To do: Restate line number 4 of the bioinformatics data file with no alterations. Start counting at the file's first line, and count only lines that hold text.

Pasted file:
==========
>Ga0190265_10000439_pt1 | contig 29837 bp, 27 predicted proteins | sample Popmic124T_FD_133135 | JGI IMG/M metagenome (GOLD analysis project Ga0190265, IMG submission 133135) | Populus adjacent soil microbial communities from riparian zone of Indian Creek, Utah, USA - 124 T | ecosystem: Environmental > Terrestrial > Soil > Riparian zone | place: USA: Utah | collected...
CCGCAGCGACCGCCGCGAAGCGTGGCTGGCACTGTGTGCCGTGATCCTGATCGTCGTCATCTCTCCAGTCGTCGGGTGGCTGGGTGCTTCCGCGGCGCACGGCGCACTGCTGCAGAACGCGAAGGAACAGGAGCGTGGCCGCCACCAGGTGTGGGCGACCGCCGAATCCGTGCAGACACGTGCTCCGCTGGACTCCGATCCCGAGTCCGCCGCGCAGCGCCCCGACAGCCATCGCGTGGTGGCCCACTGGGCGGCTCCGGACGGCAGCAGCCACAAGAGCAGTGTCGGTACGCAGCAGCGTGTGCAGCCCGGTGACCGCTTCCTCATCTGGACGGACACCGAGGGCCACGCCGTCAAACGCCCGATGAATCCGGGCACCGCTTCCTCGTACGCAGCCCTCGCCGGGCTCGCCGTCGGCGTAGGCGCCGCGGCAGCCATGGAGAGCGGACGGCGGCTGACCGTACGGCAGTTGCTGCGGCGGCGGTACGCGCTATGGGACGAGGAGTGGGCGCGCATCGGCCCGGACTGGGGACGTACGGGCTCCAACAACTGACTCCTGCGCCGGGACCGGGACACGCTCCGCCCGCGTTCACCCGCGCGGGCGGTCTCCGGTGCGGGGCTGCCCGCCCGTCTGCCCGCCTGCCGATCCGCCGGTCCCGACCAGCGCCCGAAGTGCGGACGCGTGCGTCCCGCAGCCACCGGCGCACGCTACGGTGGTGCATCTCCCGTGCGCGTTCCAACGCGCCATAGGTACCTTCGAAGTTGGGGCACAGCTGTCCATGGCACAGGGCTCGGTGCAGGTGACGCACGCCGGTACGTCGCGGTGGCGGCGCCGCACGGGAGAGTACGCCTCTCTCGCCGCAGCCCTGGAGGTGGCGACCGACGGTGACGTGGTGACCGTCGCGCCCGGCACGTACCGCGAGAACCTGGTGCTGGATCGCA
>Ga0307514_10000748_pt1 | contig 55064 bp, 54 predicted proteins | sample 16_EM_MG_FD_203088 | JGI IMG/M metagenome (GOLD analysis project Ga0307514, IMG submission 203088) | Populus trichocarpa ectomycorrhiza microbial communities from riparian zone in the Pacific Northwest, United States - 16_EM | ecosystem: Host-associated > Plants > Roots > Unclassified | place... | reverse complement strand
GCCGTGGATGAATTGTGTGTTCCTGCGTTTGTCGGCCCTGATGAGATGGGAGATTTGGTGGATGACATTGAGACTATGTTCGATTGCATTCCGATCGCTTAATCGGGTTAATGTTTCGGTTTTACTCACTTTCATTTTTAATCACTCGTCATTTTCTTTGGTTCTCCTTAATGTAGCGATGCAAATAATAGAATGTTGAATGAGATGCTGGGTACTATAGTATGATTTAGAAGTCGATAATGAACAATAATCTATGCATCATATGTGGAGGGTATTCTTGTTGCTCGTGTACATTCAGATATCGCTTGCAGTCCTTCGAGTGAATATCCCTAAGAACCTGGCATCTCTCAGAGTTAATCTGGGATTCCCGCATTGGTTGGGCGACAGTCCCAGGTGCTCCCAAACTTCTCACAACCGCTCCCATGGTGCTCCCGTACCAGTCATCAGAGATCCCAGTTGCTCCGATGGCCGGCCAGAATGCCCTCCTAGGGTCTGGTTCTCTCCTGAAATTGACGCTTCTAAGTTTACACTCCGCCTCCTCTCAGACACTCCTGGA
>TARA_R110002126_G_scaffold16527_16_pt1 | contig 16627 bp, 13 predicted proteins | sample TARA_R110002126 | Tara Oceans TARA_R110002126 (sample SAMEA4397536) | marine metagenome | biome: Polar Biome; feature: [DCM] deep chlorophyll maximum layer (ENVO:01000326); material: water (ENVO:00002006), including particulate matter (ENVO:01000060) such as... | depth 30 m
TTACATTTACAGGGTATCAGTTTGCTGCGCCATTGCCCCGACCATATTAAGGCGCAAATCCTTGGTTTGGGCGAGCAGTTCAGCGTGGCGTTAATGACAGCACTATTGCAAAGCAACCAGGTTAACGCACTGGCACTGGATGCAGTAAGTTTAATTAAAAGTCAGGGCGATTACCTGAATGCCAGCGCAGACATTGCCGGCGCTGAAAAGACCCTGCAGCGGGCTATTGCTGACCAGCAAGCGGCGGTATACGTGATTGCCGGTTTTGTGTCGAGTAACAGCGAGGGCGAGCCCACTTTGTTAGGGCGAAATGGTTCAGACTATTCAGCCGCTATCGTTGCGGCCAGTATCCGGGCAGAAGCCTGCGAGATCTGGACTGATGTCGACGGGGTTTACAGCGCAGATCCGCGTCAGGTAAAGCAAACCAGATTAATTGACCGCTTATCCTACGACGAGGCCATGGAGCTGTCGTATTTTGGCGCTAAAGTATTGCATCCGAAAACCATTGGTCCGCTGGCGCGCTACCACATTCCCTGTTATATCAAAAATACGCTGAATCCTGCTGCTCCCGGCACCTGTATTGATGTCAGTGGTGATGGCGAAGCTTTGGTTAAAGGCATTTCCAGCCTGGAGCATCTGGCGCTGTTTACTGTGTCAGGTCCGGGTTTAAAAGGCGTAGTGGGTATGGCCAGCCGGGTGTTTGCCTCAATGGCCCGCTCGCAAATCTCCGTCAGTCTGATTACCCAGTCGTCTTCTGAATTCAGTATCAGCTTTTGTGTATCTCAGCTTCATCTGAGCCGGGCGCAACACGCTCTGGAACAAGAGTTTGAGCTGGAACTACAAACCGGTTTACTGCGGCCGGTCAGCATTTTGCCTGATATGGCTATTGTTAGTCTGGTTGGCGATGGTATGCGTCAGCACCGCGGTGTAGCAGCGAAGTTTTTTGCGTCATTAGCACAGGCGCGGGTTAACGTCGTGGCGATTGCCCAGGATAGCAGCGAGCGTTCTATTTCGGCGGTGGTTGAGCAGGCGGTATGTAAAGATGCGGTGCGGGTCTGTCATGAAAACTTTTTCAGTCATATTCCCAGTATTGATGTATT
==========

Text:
GCCGTGGATGAATTGTGTGTTCCTGCGTTTGTCGGCCCTGATGAGATGGGAGATTTGGTGGATGACATTGAGACTATGTTCGATTGCATTCCGATCGCTTAATCGGGTTAATGTTTCGGTTTTACTCACTTTCATTTTTAATCACTCGTCATTTTCTTTGGTTCTCCTTAATGTAGCGATGCAAATAATAGAATGTTGAATGAGATGCTGGGTACTATAGTATGATTTAGAAGTCGATAATGAACAATAATCTATGCATCATATGTGGAGGGTATTCTTGTTGCTCGTGTACATTCAGATATCGCTTGCAGTCCTTCGAGTGAATATCCCTAAGAACCTGGCATCTCTCAGAGTTAATCTGGGATTCCCGCATTGGTTGGGCGACAGTCCCAGGTGCTCCCAAACTTCTCACAACCGCTCCCATGGTGCTCCCGTACCAGTCATCAGAGATCCCAGTTGCTCCGATGGCCGGCCAGAATGCCCTCCTAGGGTCTGGTTCTCTCCTGAAATTGACGCTTCTAAGTTTACACTCCGCCTCCTCTCAGACACTCCTGGA